7/08/2010

07-08-10 - Remote Dev

I think the OnLive videogames-over-the-internet thing is foolish and unrealistic.

There is, however, something it would be awesome for : dev kits.

If I'm a multi-platform videogame developer, I don't want to have to buy dev kits of every damn system for every person in my company. They cost a fortune and it's a mess to administer. It would be perfectly reasonable to have a shared farm of devkits somewhere out on the net, you can get to them whenever you want and run your game and get semi-interactive gameplay ala OnLive.

It would be vastly superior to the current situation, wherein poor developers wind up buying 2 dev kits for their 40 person team and you have to constantly be going around asking if you can use it. Instead you would always get instant access to some dev kit in the world.

Obviously this isn't a big deal for 1st party, but for the majority of small devs who do little ports it would be awesome. It would also rock for me because then I could work from home and instantly test my RAD stuff on any platform (and not have to ask someone at the office to turn on the dev kit, or make sure noone is using it, or whatever).

10 comments:

Autodidactic Asphyxiation said...

You must mean OnLive, not On2?

John said...

Charles,

You can already do this. We have a couple of these systems at work. It basically turns a PS3 or Xbox devkit into a classic 'remote desktop' connection. I log into them from home all of the time. It's awesome!

You connect to the machine just like you would a remote desktop. The gizmo's are only about $500 (a lot less than another dev kit). You feed keyboard/mouse and the video signal to this device and it turns it into a remote-desktop like communications channel.

It's not very useful for debugging real-time graphics, but you sure can debug code with it just fine.

If you want to know the details I can look up the manufacturer for you.

John

sly-id said...

"I think the On2 videogames-over-the-internet thing is foolish and unrealistic."

My last game was also launched on Onlive. We tried it from here (Montreal, quite further than the max distance they officially support): it actually works well I must say. The only catch is, the further you're, the lower/crappier the video quality is ; meaning the video had lots of compression artefact...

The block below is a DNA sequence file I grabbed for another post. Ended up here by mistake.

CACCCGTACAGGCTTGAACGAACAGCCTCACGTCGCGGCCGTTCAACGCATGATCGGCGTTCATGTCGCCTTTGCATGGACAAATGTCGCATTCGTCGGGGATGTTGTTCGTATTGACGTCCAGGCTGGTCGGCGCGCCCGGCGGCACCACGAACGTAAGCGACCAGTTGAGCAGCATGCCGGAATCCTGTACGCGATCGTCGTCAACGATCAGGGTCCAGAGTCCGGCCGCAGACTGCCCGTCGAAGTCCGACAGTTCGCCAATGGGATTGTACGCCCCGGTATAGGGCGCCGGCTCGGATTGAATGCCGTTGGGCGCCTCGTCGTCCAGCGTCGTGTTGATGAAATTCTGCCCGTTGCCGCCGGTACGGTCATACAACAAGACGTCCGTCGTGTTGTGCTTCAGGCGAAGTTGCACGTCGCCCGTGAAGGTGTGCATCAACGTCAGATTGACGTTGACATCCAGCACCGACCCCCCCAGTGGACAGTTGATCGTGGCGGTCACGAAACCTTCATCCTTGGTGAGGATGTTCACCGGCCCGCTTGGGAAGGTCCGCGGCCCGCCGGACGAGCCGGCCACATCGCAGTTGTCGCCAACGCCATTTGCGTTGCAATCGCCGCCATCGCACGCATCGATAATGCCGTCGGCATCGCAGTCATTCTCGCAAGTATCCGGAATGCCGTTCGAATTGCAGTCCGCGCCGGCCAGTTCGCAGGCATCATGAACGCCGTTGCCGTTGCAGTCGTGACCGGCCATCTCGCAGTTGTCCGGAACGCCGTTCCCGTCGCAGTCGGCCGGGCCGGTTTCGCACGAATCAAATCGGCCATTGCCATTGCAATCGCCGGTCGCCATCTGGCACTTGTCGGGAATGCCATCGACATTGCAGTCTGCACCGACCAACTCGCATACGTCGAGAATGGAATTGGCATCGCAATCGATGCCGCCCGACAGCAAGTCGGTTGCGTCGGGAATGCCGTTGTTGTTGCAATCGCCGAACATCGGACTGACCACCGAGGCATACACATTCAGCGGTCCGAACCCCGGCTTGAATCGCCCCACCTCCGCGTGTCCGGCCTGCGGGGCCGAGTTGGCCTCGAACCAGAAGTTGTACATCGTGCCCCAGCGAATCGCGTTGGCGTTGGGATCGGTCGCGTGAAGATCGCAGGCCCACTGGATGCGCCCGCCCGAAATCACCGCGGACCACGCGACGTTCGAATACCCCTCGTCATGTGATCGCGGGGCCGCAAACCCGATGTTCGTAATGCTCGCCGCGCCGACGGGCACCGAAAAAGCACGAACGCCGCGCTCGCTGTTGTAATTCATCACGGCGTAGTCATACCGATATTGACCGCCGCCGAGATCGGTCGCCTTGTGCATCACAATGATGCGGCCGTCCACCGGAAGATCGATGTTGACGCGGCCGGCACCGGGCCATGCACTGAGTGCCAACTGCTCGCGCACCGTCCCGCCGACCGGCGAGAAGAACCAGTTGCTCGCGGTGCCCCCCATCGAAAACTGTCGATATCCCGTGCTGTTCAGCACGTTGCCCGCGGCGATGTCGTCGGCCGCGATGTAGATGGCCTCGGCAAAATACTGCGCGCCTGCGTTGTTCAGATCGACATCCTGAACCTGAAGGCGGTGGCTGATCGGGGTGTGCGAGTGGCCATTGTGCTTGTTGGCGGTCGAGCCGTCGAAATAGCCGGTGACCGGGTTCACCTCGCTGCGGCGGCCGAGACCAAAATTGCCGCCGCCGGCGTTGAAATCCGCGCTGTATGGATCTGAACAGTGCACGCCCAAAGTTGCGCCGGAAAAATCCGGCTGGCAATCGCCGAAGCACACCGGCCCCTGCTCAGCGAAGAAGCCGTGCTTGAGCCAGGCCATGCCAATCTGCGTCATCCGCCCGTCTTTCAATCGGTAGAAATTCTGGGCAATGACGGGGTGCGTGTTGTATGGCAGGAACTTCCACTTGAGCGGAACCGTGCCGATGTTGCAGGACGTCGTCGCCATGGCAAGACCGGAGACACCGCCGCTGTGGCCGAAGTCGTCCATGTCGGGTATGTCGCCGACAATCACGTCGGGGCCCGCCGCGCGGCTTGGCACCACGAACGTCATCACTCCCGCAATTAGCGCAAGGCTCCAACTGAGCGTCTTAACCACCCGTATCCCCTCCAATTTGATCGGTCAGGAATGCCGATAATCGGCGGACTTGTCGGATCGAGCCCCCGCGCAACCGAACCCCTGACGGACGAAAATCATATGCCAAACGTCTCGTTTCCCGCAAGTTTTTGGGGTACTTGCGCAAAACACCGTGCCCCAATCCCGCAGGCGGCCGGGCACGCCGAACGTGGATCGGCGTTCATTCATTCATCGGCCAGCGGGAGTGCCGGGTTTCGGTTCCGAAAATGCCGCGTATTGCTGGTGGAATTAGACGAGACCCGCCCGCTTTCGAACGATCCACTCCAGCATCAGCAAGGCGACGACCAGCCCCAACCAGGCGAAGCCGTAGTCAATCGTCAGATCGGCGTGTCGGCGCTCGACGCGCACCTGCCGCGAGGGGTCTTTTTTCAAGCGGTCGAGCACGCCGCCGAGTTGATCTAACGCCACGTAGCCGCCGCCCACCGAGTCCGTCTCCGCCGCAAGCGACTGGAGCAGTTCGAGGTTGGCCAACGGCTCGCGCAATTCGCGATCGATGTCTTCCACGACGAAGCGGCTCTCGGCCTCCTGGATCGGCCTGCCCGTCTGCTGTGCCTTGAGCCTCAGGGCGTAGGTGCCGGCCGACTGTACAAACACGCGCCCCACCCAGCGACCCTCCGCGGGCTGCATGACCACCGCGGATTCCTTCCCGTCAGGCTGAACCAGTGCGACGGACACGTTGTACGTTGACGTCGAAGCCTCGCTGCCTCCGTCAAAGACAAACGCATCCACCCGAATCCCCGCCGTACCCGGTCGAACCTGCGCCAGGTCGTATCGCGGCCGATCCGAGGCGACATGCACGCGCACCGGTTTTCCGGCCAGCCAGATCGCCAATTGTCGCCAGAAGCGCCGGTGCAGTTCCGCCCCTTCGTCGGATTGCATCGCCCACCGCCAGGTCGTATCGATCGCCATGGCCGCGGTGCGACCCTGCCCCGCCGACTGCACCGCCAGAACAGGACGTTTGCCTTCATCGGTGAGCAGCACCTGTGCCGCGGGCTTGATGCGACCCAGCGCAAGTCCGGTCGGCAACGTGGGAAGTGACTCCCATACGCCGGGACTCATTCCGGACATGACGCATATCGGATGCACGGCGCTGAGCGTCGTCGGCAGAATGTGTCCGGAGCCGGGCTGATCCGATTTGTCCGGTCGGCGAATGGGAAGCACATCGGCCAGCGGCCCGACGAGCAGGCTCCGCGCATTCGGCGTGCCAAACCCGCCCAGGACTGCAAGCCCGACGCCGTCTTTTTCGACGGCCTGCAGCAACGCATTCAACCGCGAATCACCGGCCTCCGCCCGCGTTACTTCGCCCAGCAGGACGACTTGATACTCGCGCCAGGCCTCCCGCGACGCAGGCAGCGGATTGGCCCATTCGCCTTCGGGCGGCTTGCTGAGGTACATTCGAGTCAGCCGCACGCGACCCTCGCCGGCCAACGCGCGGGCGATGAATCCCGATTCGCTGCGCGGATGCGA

Jon Olick said...

awesome idea :)

Jon Olick said...

I used to do something similar to this when I was developing the PS3 at Naughty Dog's ICE Team where I would just grab screenshots using the built-in dev tool to get a kind of slow motion video. Worked great :)

cbloom said...

No no no, just remoting in from home is not the point.

The point is having a shared bank of them so that I never have to contend with other people at work.

And I know it's always up and running, and it saves devs money, etc.

eg. I only actually need a PS3 dev kit maybe 5 days a year. I don't want to buy one for that, but I do want one to be always available to me.

cbloom said...

"My last game was also launched on Onlive. We tried it from here (Montreal, quite further than the max distance they officially support): it actually works well I must say."

Yeah, it just doesn't make any sense to me though. Betting against consumer hardware is never a good idea. Cable boxes and consoles are already converging. Why would I want to stream a game through my cable box when my cable box is almost a 360 already and I could just play locally on it?

kim said...

- The remote devkit streaming/sharing is an awesome idea. There's a business there.

- The onlive-type solution has it's place. Plenty of places where people would like to add a games capability, but don't want to eat the HW cost to do it locally (i.e. your set top box is not nearly a 360, and the cable provider would love the opportunity to put LESS hw in it)

Thatcher Ulrich said...

Re OnLive: don't underestimate the electronics industry's ability to bollocks up console/cable box convergence. Like, is one console going to win and become the defacto standard? Doubtful.

But it could happen. It reminds me of the time when satellite phone co's like Iridium invested zillions of dollars to launch satellites, basically because cellphone co's couldn't work out international roaming. Whoops, then they worked it out, sorry Iridium. Maybe fear of OnLive will scare some sense into the console makers.

cbloom said...

"Re OnLive: don't underestimate the electronics industry's ability to bollocks up console/cable box convergence. Like, is one console going to win and become the defacto standard? Doubtful."

Don't get me wrong, I see a place for OnLive, but it's mass-market facebook like games, not twitch hardcore games, which is what they seemed to be pushing. There's a massive market of grandmas who would play games on set top boxes.

I just think that so far any bet against client-side consumer electronics getting cheaper and faster has been wrong.

The whole Google thin-client cloud computing thing is a bit disingenous too. Nominally it's a weak client that runs apps in the cloud. But in reality just running a web browser takes a lot more computing resources than running apps like word processors or calendars locally. In order to run a web browser fast you need a pretty capable client.

old rants